So we were back where we started from, two taxi rides (but only 100B [$3], I love the price of public transport here) and there was another wine bar. Three people inside, but hundreds of bottles and inviting wine, a menu and Italian-American gangster movie tunes, but not the obvious ones.


We sat in big comfortable chairs and ordered a glass or two of an Italian white, the grape I know not, but it was dry and quite lovely. We ordered Grilled Chicken with Peanut Sauce salad, Pork Chips with Sticky Rice, and a Soft Shelled Crab with Wasabi dressing.

And then two more wines.

hny_bkkAcross the room, four women sat down and ordered something with bubbles. At midnight, or just before to be accurate, the staff, who outnumbered the guests (and were sitting outside with a guitar singing Beatles songs) handed out those exploding things with a string and we pulled them. The women grabbed us and we formed a circle as they sang what seemed to be an endless loop of the first four lines of Auld Lang Syne.

It sounds odd, but it was rather neat.

We sat with them. They were sisters, four of nine, from Hong Kong. Three live in Bangkok, where one is, so the others said, a famous pianist.

One lives in Rome, and, they said, one lives in New Zealand. Oh? Where? Auckland in a place called St Heliers. Cliff Road.

My parents live, and my family home was 100 metres from this sister. Heh. So we talked of Auckland’s waterfront, of beers and mussels in Mission Bay and Vulcan Lane, of Takapuna Beach, of Piha and it was rather groovy.

And then the piano teacher’s son arrived. He too talked of Auckland, having been staying in Albany and studying at the school of Audio Engineering in Parnell, tutored by people I know rather well.

One sister said, if you need any help at immigration, I know people and we smiled but demurred.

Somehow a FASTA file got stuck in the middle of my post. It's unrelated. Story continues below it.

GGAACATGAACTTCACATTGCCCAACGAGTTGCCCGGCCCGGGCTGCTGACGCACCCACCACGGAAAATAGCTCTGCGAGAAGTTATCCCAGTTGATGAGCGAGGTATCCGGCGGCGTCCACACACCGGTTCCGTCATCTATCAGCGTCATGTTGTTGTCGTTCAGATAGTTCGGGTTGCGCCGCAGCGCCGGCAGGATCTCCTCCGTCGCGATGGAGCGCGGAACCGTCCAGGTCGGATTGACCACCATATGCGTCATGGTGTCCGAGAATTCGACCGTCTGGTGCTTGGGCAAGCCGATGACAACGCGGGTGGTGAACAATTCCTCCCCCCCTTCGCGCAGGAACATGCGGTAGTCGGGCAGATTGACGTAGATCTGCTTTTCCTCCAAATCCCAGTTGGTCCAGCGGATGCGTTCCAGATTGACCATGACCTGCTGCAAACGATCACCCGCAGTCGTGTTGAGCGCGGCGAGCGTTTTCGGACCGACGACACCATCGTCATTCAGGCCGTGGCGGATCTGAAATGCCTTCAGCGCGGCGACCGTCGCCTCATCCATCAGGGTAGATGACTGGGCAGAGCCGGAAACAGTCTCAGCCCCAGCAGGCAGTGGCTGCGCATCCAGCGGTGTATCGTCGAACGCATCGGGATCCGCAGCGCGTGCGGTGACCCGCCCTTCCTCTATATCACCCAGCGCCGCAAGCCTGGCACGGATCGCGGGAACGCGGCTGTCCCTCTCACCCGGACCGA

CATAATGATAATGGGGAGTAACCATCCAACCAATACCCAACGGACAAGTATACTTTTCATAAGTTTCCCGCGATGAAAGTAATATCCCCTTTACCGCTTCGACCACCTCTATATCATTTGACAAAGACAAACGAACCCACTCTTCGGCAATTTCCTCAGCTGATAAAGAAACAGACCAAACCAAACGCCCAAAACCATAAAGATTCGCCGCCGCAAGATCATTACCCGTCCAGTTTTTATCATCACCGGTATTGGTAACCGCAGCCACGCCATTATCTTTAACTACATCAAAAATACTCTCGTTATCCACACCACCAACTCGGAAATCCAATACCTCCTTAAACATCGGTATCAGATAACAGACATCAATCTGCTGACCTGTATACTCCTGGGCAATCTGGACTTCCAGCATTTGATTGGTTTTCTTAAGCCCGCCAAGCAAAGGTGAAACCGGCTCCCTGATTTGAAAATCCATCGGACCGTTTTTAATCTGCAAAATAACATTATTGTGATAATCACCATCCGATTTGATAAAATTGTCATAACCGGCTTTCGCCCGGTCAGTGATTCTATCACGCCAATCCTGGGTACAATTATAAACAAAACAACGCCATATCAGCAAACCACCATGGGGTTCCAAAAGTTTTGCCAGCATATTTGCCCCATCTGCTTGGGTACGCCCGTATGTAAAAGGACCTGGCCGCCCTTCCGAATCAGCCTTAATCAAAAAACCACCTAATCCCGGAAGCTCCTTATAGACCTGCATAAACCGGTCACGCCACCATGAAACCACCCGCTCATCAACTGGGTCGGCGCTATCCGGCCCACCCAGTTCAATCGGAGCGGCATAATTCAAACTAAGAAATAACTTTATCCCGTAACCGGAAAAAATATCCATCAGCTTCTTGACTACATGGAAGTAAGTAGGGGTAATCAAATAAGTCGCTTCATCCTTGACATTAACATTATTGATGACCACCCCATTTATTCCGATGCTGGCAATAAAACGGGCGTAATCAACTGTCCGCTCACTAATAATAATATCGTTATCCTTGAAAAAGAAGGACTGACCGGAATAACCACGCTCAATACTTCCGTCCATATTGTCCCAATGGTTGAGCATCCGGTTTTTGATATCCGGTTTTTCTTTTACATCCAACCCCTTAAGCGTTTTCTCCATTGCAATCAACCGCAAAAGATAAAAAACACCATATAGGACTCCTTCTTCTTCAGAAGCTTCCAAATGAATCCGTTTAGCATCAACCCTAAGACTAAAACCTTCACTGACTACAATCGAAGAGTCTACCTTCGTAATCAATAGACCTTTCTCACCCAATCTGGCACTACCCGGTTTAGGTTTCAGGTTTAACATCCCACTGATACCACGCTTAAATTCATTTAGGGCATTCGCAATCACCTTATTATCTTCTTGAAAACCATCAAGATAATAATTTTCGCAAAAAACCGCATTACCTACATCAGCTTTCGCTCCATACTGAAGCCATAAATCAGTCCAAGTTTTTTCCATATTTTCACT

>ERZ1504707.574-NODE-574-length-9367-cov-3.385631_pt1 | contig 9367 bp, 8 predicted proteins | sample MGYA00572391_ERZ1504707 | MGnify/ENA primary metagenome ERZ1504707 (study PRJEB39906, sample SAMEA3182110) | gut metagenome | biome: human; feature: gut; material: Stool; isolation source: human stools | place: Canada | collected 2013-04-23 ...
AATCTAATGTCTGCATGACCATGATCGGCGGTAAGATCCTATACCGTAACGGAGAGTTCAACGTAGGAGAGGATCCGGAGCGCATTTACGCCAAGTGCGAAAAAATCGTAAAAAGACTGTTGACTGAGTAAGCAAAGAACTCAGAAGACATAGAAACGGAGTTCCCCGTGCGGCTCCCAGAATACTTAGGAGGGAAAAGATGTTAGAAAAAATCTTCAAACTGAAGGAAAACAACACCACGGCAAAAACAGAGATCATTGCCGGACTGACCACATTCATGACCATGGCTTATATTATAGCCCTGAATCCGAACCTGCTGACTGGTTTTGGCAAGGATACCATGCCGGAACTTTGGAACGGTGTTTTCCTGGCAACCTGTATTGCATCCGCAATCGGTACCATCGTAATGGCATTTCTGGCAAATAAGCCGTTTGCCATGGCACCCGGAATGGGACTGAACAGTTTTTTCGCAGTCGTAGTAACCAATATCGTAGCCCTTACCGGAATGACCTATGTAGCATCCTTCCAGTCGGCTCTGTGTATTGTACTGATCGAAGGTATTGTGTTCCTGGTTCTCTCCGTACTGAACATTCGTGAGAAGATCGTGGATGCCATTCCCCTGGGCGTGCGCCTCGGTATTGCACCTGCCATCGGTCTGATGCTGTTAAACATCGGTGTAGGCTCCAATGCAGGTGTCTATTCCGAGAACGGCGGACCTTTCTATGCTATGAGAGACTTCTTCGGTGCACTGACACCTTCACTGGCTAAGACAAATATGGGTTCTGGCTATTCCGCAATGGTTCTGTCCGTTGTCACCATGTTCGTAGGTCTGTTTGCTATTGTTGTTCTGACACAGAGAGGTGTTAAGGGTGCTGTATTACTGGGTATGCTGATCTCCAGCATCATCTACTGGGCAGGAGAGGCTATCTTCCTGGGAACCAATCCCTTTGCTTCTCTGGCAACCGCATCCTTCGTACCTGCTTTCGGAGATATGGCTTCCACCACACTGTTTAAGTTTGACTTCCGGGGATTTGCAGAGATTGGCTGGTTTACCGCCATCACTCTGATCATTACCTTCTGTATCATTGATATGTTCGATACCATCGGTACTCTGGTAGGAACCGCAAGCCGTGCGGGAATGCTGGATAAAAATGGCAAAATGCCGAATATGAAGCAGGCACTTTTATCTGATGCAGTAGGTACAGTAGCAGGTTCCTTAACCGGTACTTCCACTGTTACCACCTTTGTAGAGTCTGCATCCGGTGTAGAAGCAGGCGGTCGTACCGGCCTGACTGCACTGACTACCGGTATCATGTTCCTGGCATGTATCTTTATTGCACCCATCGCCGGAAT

We shared numbers but I guess we may never see them again.

The older Vietnamese woman who owned Le Dadat, had also taken our number, to invite us to the opening of her new restaurant. On it goes..

I enjoy the connections we make on this journey.

Thursday, December 31, 2009

At 17 got my first Volkswagon / And mastered the life-long art of dragging

A quick diversion:

And with your hair combed right / and your pants fit tight

Yeah, its via Bob Lefsetz, who mostly loves the sound of his own voice (remind me..what has he actually done apart from type?), but this, if you wanna be a pop star or just make music professionally, is very, very good:

record labels. they can help or they can drag you down. here's the scoop. if they expect you to be the primary distributor of the product, don't sign the deal. the typical deal is a 90/10 split, you get the ten minus every expense related to the project. thus you are paying for everything and giving the label 90 percent of the gross. read that sentence again.

if they aren't really really offering you something good in terms of promotion, or something....some tangible quantitized tie-in to something bigger, skip it. you can hire that stuff yourself easier. talk to other artists on the roster and ask them what they think. any more, if you are an emerging artist, it's going to be hard to find a label home. they are losing so much dough they only want for sure money makers or somewhat less money losers on the roster, and they are dropping folks right and left. this is all good for you. take heart. it's a 90/10 deal and you get the 10 and they want you to be the primary distributor of the product plus pay for the whole deal, those are not very good terms.